Can you build a billion-dollar business on the backs of cyclists weaving through traffic with tacos in tow? According to Silicon Valley, absolutely. The rise of a new breed of delivery company, fueled by algorithms and venture capital, is making it easier than ever to get a hot meal (or anything else) brought to your door.
Direct delivery of food could devour 40% of total restaurant sales, or $220 billion, by 2020, according to a 2017 Morgan Stanley estimate. And it’s still early days as far as technology and logistical efficiency are concerned. “There may be room for more innovation than appears at first blush,” says Cowen & Co. analyst Thomas Champion.
The list of delivery contenders is long, and several—like Amazon, GrubHub, and IPO-bound Uber—are large, as measured by both revenue and market share. But two private companies in San Francisco, DoorDash and Postmates, have established a rivalry so intense that it sometimes seems they’re ignoring the rest of the field as they exchange blows.
In March, DoorDash announced a $535 million investment and vowed support for 1,000 new cities by year’s end. In July, Postmates activated service in more than 100 cities; the next week, DoorDash CEO Tony Xu promised hundreds more. In August, DoorDash announced another $250 million fundraising; the following month, Postmates CEO Bastian Lehmann bounced back with $300 million of his own and talk of an IPO.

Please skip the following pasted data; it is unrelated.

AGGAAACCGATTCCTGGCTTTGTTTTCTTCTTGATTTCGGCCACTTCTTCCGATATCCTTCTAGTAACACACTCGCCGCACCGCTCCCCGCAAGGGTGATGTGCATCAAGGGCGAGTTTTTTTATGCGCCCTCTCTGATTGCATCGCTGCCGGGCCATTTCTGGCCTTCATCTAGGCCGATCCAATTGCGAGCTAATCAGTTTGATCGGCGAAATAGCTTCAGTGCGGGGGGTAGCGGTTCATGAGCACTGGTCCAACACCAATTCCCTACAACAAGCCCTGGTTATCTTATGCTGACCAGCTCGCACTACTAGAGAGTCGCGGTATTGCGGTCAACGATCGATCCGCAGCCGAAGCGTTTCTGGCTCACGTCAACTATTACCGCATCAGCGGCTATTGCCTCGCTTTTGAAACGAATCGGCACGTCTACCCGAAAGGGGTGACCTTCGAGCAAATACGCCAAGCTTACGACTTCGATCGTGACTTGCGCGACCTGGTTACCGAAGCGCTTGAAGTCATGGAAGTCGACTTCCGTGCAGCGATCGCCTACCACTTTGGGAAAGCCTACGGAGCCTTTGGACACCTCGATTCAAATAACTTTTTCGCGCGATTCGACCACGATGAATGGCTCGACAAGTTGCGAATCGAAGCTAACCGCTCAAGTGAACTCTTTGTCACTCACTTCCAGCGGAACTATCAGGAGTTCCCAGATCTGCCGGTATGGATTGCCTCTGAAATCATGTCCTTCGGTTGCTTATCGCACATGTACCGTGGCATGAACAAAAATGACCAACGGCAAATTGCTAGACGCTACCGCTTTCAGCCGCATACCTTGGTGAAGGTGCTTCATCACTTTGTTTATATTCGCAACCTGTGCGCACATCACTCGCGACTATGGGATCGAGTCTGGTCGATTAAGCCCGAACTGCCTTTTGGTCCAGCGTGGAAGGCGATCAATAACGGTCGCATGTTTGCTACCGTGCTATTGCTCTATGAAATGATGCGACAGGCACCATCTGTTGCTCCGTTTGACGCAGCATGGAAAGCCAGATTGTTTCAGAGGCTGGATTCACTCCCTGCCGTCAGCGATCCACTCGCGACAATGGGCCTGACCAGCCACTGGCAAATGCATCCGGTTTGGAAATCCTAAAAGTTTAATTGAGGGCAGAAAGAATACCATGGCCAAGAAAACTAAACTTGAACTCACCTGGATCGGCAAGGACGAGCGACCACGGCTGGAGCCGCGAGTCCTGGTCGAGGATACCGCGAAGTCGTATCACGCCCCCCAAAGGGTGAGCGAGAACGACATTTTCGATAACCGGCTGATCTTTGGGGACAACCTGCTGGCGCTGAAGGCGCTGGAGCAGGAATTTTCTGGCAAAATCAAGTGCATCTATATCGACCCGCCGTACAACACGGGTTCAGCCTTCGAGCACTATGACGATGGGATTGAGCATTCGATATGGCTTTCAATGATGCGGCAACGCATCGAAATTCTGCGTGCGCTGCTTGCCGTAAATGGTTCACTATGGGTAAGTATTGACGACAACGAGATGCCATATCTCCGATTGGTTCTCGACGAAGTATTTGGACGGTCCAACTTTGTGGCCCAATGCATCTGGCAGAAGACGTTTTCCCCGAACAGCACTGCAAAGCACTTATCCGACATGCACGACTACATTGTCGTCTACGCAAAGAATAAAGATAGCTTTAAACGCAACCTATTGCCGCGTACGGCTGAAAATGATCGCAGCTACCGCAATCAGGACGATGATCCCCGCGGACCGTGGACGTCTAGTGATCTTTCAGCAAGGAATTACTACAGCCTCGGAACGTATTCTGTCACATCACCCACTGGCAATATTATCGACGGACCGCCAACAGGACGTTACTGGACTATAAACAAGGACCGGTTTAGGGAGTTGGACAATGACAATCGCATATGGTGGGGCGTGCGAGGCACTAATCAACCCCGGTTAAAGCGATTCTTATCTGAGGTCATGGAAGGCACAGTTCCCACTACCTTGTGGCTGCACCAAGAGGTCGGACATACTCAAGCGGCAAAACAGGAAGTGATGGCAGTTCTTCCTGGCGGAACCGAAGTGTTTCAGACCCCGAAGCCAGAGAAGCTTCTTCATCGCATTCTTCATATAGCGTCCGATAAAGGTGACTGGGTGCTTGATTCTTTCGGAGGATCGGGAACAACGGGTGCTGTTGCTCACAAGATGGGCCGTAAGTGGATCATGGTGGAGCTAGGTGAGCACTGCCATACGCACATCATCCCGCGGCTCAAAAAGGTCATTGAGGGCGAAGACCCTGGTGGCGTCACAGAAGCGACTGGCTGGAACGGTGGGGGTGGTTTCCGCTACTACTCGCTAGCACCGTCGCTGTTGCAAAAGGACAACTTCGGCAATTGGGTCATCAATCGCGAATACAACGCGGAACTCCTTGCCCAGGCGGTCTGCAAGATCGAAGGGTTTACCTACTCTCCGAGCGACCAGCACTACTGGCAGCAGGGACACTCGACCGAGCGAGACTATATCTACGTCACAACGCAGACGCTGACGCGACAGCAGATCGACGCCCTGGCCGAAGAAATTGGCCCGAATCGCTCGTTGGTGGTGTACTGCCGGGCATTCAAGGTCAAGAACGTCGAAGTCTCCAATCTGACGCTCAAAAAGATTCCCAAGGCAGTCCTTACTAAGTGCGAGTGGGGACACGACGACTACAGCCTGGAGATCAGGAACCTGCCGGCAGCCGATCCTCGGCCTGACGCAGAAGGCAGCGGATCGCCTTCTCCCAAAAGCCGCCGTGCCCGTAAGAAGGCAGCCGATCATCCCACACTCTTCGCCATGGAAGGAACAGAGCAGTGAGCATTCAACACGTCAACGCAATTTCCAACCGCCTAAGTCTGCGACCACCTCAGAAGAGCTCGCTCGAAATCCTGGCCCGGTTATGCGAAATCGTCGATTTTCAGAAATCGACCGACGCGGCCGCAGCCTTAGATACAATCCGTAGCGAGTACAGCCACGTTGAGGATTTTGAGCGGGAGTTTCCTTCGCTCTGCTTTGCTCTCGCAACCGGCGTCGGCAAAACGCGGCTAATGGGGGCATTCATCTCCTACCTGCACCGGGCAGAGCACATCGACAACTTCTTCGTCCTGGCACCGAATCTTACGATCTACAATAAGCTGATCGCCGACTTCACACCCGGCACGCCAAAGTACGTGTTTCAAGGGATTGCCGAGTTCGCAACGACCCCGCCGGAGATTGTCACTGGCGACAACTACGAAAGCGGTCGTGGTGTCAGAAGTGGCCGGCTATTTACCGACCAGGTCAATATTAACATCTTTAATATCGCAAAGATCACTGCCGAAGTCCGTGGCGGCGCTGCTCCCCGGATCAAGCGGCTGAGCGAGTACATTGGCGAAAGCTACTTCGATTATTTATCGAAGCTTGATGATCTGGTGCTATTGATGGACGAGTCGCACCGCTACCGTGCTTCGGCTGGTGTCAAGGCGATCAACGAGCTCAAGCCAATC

In April the CEOs were reported to have engaged in merger discussions, but it didn’t come to pass. Today both consider themselves to be market leaders, though they disagree on the definition of the market. DoorDash is focused on food but mulling more options; Postmates will deliver anything but emphasizes food. Neither is keen on comparisons to the other.
Who will win the next round of this bout? The answer in part depends on securing lucrative exclusive partnerships with national chains. With Wendy’s and the Cheesecake Factory in its corner, DoorDash appears to have the upper hand. “DoorDash is now the fastest-growing company in this space,” Xu tells Fortune, pointing to its payments volume.
Still, “the fastest car at any moment in time may not win the race,” Lehmann, ever the pugilist, said on CNBC in September.
Get ready to rumble.
A version of this article appears in the December 1, 2018 issue of Fortune with the headline “Punches, Delivered.”